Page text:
About ZOMIG Nasal Spray
ZOMIG Nasal Spray was first approved by the U.S. Food and Drug Administration (FDA) in September 2003for the acute treatment of migraine attacks, with or without aura, in adults. In clinical trials, ZOMIG Nasal Spray provided relief in as soon as 15 minutes for some patients and the maximum effect was reached within 2–4 hours for most adult patients. At 2 hours, 69% of patients taking the 5mg dose had headache response (taking the patient from moderate to severe pain to mild or no pain) and 36% were pain free.1
Read more here

Study: Fidgeting may help children with ADHD focus

A study claims that fidgeting may help children with ADHD focus on test taking.

Children with attention deficit hyperactivity disorder (ADHD) often fidget, but new research suggests intense fidgeting may actually help them focus on the task at hand.
If the research bears out, the traditional advice to encourage these children to sit still may be misguided, said lead researcher Julie Schweitzer, a professor of psychiatry and behavioral sciences at the MIND Institute of the University of California, Davis.
"Traditionally, it's recommended that kids stay still and not be disruptive," Schweitzer said.
But in her small study comparing 26 children with ADHD and 18 without the disorder, she found that when the children with ADHD were moving or fidgeting more intensely, they performed better on a test requiring attention.
Meanwhile, the movements of the children without ADHD did not affect test performance.
The study was published online June 11 in the journal Child Neuropsychology.
Why may fidgeting help the ADHD children?
"What I suspect is that kids with ADHD are moving to increase their attention by activating their arousal system," Schweitzer speculated. "Being aroused does increase attention."
The children all performed the same test, which required them to focus and to dismiss distractions. The children were asked to determine the direction of the middle arrow in a series of arrows. They needed to ignore the arrows surrounding the middle one.
The intensity of movement, but not its frequency, was linked with more correct answers in the children with ADHD. However, the research did not prove cause and effect, only a link or association.
The children in the study ranged in age from 10 to 17, and were 14 on average. Fifteen of the children with ADHD took stimulant medication, but stopped it for 24 hours before the testing.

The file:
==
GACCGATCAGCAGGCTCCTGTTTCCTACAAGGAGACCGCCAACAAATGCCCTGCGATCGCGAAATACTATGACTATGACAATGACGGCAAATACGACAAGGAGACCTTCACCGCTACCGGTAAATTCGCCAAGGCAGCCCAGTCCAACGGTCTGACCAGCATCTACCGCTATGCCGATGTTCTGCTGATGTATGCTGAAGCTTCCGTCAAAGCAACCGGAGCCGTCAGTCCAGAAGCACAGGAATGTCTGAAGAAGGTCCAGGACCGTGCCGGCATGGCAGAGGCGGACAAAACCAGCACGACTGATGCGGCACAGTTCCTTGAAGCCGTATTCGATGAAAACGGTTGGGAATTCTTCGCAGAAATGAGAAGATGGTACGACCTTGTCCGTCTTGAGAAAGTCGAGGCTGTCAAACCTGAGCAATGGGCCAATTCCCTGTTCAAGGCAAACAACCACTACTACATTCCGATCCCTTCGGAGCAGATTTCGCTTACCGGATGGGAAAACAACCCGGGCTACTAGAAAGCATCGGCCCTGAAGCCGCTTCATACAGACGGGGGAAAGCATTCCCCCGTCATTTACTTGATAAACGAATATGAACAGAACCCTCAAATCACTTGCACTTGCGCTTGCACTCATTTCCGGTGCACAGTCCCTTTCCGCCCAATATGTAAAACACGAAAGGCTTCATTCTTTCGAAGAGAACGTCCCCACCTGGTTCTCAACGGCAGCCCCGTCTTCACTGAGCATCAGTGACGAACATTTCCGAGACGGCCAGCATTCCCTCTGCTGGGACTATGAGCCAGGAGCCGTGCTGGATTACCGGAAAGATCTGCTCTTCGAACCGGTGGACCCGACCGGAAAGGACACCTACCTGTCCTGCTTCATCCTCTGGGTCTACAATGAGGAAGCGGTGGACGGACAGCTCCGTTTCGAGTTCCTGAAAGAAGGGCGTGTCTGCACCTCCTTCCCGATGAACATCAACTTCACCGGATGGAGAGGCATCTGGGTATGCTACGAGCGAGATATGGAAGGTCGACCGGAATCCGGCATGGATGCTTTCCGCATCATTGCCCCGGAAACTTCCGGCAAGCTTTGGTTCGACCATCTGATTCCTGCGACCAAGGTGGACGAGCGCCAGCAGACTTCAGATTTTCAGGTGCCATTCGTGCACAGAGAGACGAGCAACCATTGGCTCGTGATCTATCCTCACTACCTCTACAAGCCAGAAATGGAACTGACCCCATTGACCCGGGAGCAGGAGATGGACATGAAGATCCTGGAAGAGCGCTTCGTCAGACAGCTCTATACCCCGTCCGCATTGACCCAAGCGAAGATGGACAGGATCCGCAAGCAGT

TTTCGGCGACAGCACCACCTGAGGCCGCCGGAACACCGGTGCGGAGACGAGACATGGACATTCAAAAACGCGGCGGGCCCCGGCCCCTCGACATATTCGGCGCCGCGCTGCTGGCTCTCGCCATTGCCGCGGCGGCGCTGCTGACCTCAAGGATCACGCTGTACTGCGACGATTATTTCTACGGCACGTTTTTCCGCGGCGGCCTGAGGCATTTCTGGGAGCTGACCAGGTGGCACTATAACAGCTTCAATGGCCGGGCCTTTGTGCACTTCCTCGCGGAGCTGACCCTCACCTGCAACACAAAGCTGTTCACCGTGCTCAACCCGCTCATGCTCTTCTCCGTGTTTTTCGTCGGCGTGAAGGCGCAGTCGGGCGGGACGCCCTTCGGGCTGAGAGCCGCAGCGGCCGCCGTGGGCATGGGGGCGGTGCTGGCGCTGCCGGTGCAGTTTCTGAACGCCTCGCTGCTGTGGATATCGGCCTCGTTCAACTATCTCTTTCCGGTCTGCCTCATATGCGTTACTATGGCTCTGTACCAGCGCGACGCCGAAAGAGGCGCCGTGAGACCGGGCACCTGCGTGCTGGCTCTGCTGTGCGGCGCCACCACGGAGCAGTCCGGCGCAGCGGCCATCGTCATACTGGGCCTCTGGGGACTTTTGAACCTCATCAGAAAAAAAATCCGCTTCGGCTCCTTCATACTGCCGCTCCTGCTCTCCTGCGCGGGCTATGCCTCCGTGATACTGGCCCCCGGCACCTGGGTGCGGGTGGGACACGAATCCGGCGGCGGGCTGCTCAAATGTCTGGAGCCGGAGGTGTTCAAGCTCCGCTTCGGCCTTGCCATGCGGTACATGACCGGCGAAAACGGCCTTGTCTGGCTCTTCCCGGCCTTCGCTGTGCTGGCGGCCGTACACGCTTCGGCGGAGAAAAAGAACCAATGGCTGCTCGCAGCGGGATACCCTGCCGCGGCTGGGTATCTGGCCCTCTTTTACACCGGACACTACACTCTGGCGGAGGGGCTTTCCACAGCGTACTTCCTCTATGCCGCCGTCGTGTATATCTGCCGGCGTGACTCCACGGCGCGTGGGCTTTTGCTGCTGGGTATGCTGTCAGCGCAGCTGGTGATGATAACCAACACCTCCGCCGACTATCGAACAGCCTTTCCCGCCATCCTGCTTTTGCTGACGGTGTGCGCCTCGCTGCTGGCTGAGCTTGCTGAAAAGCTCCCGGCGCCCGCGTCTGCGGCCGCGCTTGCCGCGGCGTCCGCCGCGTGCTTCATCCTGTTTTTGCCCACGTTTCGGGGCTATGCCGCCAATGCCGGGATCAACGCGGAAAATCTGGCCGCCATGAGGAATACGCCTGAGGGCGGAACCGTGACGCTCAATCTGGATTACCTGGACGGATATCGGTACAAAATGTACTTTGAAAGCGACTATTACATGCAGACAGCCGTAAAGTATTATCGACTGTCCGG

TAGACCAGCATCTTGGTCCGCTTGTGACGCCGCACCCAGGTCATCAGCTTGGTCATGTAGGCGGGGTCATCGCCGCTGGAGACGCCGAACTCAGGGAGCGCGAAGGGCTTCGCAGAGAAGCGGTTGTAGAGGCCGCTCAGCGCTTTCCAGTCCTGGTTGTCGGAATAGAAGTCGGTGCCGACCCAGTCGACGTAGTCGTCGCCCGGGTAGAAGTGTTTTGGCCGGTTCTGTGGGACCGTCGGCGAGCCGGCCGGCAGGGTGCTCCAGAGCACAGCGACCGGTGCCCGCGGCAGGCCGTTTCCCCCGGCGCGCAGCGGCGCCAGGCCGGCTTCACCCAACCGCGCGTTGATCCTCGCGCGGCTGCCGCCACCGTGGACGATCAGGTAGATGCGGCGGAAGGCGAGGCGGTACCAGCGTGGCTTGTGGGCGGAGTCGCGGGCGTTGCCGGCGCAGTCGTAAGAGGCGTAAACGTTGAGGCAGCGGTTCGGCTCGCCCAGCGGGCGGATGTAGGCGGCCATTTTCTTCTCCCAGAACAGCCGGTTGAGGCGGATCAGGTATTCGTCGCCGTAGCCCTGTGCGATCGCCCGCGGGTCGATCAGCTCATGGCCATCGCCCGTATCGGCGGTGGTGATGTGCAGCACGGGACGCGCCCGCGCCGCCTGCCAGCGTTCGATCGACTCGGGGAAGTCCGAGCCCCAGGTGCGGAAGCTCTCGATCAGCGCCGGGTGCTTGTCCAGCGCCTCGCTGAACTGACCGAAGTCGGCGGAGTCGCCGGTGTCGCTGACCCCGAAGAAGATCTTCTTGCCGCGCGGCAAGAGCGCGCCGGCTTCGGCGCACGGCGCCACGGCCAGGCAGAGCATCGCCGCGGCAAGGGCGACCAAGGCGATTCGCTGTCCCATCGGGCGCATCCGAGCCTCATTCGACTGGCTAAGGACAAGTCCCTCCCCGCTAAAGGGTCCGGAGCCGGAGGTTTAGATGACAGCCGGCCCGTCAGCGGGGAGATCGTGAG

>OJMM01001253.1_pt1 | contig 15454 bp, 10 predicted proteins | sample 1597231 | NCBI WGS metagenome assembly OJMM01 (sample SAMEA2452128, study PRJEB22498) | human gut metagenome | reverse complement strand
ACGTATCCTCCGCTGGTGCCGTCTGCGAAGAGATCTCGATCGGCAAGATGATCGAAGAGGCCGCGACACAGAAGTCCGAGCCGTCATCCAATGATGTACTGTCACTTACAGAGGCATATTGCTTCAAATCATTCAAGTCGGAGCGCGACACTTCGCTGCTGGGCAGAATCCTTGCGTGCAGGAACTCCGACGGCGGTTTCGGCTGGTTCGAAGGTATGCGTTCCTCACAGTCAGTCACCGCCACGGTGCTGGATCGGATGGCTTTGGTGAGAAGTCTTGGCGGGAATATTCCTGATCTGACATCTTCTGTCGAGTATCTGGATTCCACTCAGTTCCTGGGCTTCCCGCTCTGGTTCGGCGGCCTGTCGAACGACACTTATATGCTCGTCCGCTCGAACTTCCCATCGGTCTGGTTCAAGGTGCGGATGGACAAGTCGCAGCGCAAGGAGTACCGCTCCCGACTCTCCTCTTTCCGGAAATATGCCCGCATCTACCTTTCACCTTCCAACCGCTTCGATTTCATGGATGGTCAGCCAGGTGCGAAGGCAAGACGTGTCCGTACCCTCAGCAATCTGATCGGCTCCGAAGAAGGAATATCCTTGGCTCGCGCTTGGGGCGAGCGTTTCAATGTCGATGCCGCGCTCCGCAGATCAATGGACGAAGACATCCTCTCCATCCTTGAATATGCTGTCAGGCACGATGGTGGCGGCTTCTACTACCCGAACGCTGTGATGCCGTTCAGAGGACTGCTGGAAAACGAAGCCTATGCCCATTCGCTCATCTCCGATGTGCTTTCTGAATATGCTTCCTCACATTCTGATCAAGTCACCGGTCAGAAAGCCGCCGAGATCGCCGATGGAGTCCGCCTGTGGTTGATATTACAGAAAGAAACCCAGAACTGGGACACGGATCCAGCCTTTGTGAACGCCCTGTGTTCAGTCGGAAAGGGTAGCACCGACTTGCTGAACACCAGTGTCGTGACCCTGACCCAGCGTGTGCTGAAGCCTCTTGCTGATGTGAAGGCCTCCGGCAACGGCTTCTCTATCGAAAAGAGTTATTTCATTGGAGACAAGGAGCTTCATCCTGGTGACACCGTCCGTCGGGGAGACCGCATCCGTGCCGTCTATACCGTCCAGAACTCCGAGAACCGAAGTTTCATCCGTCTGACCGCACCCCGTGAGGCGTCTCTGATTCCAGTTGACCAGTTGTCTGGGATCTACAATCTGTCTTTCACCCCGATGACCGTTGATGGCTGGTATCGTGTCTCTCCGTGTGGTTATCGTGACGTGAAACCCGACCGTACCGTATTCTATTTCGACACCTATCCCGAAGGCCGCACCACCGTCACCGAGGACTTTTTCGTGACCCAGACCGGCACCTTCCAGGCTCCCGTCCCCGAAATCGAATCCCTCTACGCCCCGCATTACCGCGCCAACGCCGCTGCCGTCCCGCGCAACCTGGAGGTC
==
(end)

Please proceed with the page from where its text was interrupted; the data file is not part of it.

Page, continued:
Nearly 6 million children in the United States have a diagnosis of ADHD, according to the U.S. Centers for Disease Control and Prevention. Hyperactivity is a core symptom and one of the most observable hallmarks of the disorder, according to the researchers. The inability to sit still can cause challenges in school settings. Other symptoms include impulsivity and an inability to pay attention.
The theory of how fidgeting might help those with ADHD has been long talked about, said Brandon Korman, chief of neuropsychology at Nicklaus Children's Hospital in Miami. However, he believes the new research is one of the first studies to test the theory.
One limitation of the finding, however, was the small number of children who were involved, he said.
Korman also does not think the findings suggest fidgeting is always acceptable for these kids.
"It doesn't suggest we should let them fidget if it's disturbing the other kids," he said. He added that the researchers should look at the effect of physical activity before classwork, such as scheduling recess before academic tasks that require a lot of concentration.
Schweitzer said she would like to examine larger groups of children, to get a better idea of what is the best amount of movement for kids with ADHD.
"I'd love to tackle that in a future study, as it could guide parents and teachers," she said, "although I suspect it would be different on an individual basis, with some children needing to move more than others for the movement to improve their task performance."
Read more here

Above average vision may be an early sign of autism

Research shows that above average vision as early as nine months old could be indicative of autism.

Exceptional visual perception might be an early hallmark of autism, which could help predict a child will be diagnosed with the developmental disability, a new British study suggests.
Infants who more quickly perceived a mismatched symbol on a screen when they were 9 months old were more likely to receive an autism diagnosis by age 2, the researchers found.
"Although atypical perception, such as better visual search and hypersensitivity to sounds, are common in autism, they were rarely considered as a core feature in early development," said study lead author Teodora Gliga of Birkbeck Babylab at the University of London. "Our finding is therefore striking since it strongly suggests atypical perception may be a driving force of later poor social interaction and communication symptoms."
Most autism research to date has focused on difficulties children have with social interactions, behavior and communication, such as poor eye contact, the authors noted in their study. Focusing on above-average perceptual skills is a new direction to research.